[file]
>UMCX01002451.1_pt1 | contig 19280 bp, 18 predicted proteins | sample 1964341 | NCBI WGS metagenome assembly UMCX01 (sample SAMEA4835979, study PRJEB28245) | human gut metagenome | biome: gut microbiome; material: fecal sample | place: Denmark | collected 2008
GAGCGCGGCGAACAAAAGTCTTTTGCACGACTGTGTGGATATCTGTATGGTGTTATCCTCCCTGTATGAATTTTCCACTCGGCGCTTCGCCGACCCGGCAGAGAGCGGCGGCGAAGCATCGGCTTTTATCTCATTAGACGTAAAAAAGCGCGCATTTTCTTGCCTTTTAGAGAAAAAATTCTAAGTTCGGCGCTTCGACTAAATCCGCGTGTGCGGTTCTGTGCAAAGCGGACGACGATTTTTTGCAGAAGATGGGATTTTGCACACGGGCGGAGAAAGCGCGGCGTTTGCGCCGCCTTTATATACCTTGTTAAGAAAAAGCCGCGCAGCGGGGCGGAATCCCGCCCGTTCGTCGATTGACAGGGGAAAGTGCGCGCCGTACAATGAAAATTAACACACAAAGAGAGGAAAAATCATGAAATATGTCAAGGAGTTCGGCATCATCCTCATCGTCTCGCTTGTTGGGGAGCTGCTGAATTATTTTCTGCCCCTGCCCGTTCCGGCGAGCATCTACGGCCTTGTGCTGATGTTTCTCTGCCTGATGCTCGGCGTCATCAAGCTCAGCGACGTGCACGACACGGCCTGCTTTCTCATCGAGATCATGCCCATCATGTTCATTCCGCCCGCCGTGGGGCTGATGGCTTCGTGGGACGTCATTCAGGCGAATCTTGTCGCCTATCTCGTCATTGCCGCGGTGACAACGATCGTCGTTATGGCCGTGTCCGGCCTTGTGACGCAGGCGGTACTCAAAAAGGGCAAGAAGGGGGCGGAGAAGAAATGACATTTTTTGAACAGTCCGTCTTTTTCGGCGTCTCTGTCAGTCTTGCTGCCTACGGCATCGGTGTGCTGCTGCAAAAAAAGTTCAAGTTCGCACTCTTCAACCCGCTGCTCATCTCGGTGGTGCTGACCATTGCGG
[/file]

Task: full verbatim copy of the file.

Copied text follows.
>UMCX01002451.1_pt1 | contig 19280 bp, 18 predicted proteins | sample 1964341 | NCBI WGS metagenome assembly UMCX01 (sample SAMEA4835979, study PRJEB28245) | human gut metagenome | biome: gut microbiome; material: fecal sample | place: Denmark | collected 2008
GAGCGCGGCGAACAAAAGTCTTTTGCACGACTGTGTGGATATCTGTATGGTGTTATCCTCCCTGTATGAATTTTCCACTCGGCGCTTCGCCGACCCGGCAGAGAGCGGCGGCGAAGCATCGGCTTTTATCTCATTAGACGTAAAAAAGCGCGCATTTTCTTGCCTTTTAGAGAAAAAATTCTAAGTTCGGCGCTTCGACTAAATCCGCGTGTGCGGTTCTGTGCAAAGCGGACGACGATTTTTTGCAGAAGATGGGATTTTGCACACGGGCGGAGAAAGCGCGGCGTTTGCGCCGCCTTTATATACCTTGTTAAGAAAAAGCCGCGCAGCGGGGCGGAATCCCGCCCGTTCGTCGATTGACAGGGGAAAGTGCGCGCCGTACAATGAAAATTAACACACAAAGAGAGGAAAAATCATGAAATATGTCAAGGAGTTCGGCATCATCCTCATCGTCTCGCTTGTTGGGGAGCTGCTGAATTATTTTCTGCCCCTGCCCGTTCCGGCGAGCATCTACGGCCTTGTGCTGATGTTTCTCTGCCTGATGCTCGGCGTCATCAAGCTCAGCGACGTGCACGACACGGCCTGCTTTCTCATCGAGATCATGCCCATCATGTTCATTCCGCCCGCCGTGGGGCTGATGGCTTCGTGGGACGTCATTCAGGCGAATCTTGTCGCCTATCTCGTCATTGCCGCGGTGACAACGATCGTCGTTATGGCCGTGTCCGGCCTTGTGACGCAGGCGGTACTCAAAAAGGGCAAGAAGGGGGCGGAGAAGAAATGACATTTTTTGAACAGTCCGTCTTTTTCGGCGTCTCTGTCAGTCTTGCTGCCTACGGCATCGGTGTGCTGCTGCAAAAAAAGTTCAAGTTCGCACTCTTCAACCCGCTGCTCATCTCGGTGGTGCTGACCATTGCGG